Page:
"Keep the Trout Comin'": 24th Celebration of Endangered Species Act
Friday is "Endangered Species Day," a day to celebrate "wildly" successful recoveries like the bald eagle, which has gone from less than 500 pairs in the late 1960s to almost 10,000 today. The Endangered Species Act was first signed into law by President Nixon in 1973, and Kent Salazar with the New Mexico Wildlife Federation says the program has been very effective in the Land of Enchantment.
“Because of this act, the prairie chicken, sand hill lizard, and fish like the Gila trout have recently been downlisted in New Mexico, which is a wonderful thing.”
Wildlife advocates are currently pushing for an increase in funding for the program, which has been cut in recent years. Critics say the law can be harmful to local economies and impedes on property rights.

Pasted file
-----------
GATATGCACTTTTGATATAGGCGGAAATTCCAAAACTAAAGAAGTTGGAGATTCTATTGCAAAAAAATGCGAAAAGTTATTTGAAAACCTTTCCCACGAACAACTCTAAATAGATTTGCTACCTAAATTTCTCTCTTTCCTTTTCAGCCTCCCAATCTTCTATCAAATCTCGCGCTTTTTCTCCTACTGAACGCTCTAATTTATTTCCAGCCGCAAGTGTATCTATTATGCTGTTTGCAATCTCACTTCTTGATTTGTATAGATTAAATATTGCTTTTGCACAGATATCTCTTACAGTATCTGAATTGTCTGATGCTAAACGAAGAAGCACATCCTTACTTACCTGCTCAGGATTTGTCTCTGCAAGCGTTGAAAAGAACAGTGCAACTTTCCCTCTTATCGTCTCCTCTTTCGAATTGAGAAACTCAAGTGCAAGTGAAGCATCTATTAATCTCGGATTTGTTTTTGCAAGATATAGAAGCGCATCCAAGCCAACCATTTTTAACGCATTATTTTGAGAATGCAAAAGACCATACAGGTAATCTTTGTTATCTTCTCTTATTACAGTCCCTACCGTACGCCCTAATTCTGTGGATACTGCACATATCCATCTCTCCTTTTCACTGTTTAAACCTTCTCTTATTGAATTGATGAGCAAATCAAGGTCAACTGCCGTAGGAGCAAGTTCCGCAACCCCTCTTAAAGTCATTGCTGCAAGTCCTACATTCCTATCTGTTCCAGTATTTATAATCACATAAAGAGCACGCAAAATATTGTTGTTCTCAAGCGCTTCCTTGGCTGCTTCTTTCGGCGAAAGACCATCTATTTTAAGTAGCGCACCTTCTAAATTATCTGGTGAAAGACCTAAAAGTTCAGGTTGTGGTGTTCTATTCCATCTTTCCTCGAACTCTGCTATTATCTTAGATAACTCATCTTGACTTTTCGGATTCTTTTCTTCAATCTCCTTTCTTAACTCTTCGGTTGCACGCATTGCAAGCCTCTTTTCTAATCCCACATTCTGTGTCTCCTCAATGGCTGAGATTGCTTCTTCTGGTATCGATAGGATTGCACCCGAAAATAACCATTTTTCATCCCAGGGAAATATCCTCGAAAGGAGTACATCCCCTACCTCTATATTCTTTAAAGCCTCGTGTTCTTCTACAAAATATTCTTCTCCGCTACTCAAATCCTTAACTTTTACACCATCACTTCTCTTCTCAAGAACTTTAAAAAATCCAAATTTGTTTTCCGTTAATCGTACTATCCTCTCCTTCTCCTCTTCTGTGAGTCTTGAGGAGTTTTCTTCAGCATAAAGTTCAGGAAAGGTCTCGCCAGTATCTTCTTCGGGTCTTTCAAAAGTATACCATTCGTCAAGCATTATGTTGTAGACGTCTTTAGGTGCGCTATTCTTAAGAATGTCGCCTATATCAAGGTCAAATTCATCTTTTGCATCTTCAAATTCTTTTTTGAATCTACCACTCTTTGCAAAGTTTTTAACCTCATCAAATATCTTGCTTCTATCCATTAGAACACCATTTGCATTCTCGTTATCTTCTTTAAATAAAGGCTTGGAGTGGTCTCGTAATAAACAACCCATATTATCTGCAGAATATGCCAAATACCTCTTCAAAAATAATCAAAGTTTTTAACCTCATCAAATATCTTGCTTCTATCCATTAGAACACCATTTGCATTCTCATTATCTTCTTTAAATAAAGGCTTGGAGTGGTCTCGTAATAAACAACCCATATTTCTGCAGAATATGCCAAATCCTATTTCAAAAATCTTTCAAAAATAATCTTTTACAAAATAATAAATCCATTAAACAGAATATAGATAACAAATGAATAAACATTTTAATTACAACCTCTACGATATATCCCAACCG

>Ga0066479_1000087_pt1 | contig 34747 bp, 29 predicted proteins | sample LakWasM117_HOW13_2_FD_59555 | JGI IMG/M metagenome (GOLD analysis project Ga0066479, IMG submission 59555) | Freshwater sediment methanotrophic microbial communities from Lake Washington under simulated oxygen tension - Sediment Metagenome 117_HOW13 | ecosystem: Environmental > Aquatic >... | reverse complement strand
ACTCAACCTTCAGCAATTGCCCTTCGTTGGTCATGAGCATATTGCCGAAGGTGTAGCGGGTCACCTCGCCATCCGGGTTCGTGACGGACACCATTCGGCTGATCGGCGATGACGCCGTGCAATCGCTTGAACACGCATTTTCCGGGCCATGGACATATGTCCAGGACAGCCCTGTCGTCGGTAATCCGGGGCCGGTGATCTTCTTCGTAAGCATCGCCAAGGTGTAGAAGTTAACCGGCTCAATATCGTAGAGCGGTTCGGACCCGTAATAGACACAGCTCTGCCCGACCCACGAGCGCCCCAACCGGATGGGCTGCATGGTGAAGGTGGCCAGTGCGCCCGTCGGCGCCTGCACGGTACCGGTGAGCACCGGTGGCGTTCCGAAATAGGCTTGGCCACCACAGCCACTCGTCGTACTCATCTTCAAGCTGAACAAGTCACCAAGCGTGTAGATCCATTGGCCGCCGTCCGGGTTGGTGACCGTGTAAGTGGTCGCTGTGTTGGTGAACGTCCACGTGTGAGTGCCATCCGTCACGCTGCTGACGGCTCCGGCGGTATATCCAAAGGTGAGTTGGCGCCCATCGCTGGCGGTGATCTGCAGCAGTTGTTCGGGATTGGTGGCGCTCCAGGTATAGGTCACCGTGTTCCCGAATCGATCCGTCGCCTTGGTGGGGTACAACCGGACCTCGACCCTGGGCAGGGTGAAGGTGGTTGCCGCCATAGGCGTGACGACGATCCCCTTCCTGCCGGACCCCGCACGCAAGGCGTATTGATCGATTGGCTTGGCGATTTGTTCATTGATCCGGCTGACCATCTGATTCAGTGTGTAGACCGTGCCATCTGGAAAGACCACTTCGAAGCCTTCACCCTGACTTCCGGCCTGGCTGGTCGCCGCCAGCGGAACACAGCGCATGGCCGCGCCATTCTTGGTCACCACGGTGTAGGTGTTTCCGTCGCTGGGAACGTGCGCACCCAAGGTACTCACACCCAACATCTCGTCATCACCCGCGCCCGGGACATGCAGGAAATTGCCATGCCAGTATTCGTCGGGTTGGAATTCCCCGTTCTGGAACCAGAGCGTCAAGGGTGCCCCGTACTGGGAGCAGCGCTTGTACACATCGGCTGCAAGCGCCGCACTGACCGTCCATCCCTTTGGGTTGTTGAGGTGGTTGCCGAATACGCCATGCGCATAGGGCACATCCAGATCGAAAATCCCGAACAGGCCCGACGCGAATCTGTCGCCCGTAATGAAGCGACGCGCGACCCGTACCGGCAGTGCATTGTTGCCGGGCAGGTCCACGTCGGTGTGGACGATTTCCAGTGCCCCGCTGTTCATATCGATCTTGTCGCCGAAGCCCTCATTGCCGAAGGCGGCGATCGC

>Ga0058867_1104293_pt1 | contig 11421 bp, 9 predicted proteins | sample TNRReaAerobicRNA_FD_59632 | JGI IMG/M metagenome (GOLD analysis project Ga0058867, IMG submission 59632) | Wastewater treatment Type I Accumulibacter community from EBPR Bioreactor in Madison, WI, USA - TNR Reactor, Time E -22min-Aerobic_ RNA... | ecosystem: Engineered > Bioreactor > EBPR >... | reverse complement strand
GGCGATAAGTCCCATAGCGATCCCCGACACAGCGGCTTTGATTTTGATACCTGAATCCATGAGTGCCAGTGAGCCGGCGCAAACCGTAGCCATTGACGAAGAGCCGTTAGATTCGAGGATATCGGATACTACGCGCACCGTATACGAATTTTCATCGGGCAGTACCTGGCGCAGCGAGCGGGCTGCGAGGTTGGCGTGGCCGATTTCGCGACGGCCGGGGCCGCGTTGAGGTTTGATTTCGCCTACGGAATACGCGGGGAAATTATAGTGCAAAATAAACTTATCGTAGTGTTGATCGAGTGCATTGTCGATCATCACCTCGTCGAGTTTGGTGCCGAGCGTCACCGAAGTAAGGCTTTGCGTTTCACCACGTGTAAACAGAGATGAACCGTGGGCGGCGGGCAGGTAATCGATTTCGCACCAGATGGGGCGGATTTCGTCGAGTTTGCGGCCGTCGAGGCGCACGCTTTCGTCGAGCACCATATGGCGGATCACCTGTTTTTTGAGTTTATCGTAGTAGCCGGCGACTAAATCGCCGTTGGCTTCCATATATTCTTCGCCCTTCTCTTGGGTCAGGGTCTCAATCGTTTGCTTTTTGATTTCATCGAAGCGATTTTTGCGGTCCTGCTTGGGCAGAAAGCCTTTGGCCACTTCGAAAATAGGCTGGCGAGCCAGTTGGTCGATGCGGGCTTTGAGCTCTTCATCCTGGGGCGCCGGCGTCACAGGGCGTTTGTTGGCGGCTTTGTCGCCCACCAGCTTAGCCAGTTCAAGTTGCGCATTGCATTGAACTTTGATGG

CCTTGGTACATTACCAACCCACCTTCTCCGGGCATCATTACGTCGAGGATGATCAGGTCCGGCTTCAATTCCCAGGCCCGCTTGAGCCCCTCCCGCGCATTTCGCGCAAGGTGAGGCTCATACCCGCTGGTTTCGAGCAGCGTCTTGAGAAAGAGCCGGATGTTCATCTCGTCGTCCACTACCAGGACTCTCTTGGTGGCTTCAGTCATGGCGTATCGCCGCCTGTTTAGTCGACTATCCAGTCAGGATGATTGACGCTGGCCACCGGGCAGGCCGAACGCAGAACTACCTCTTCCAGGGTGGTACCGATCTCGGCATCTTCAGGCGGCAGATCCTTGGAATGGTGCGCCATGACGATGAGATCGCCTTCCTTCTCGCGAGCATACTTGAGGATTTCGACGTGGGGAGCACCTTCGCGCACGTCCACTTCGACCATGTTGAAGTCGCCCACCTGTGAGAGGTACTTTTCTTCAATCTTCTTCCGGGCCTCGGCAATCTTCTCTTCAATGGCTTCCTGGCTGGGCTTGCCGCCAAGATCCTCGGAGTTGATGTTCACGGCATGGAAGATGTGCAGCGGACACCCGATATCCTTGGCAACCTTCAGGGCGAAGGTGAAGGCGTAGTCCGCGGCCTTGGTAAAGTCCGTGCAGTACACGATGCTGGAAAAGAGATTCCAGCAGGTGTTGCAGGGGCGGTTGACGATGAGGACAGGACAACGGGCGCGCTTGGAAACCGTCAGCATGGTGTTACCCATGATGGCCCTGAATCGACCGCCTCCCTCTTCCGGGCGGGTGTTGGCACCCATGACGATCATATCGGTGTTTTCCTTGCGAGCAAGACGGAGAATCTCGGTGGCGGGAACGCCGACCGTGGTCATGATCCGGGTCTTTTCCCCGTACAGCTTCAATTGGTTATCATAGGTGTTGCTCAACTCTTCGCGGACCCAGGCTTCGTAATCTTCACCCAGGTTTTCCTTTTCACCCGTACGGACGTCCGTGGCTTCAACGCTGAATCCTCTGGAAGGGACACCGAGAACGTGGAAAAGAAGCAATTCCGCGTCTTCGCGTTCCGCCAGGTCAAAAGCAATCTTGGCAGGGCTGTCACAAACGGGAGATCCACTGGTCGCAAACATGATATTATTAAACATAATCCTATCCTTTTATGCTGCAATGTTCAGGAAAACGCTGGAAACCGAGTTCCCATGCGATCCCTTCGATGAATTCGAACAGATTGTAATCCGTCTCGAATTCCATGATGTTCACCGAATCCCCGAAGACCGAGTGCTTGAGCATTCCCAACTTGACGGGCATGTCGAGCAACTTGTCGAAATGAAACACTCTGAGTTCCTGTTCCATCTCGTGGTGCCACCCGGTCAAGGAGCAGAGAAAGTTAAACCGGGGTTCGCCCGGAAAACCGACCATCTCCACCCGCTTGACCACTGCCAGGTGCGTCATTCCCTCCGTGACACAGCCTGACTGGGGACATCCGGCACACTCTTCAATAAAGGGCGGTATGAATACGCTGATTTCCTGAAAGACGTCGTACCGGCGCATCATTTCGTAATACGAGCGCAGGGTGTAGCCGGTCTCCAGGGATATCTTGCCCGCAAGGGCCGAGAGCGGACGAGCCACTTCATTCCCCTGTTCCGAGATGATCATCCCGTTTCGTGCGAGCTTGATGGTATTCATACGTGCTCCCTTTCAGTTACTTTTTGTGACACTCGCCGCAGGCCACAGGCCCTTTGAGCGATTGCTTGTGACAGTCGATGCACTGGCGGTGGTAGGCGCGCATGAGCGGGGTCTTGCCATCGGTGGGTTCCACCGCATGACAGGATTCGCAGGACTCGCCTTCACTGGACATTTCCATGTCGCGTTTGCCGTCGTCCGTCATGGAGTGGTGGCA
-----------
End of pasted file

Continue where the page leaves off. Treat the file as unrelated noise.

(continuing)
Corry Westbrook with the National Wildlife Federation notes that her organization found money matters. Endangered species that receive less funding and resources for their recovery have not survived as well.
“There are species which often tend to be plants and insects and some of the less charismatic species that don't do as well. For example, the autumn buttercup in the West is not doing as well.”
According to Westbrook, only $4,000 in the program budget is dedicated to rehabilitating the rare flower. Her group is pushing for a 15 percent increase in the overall budget for endangered species.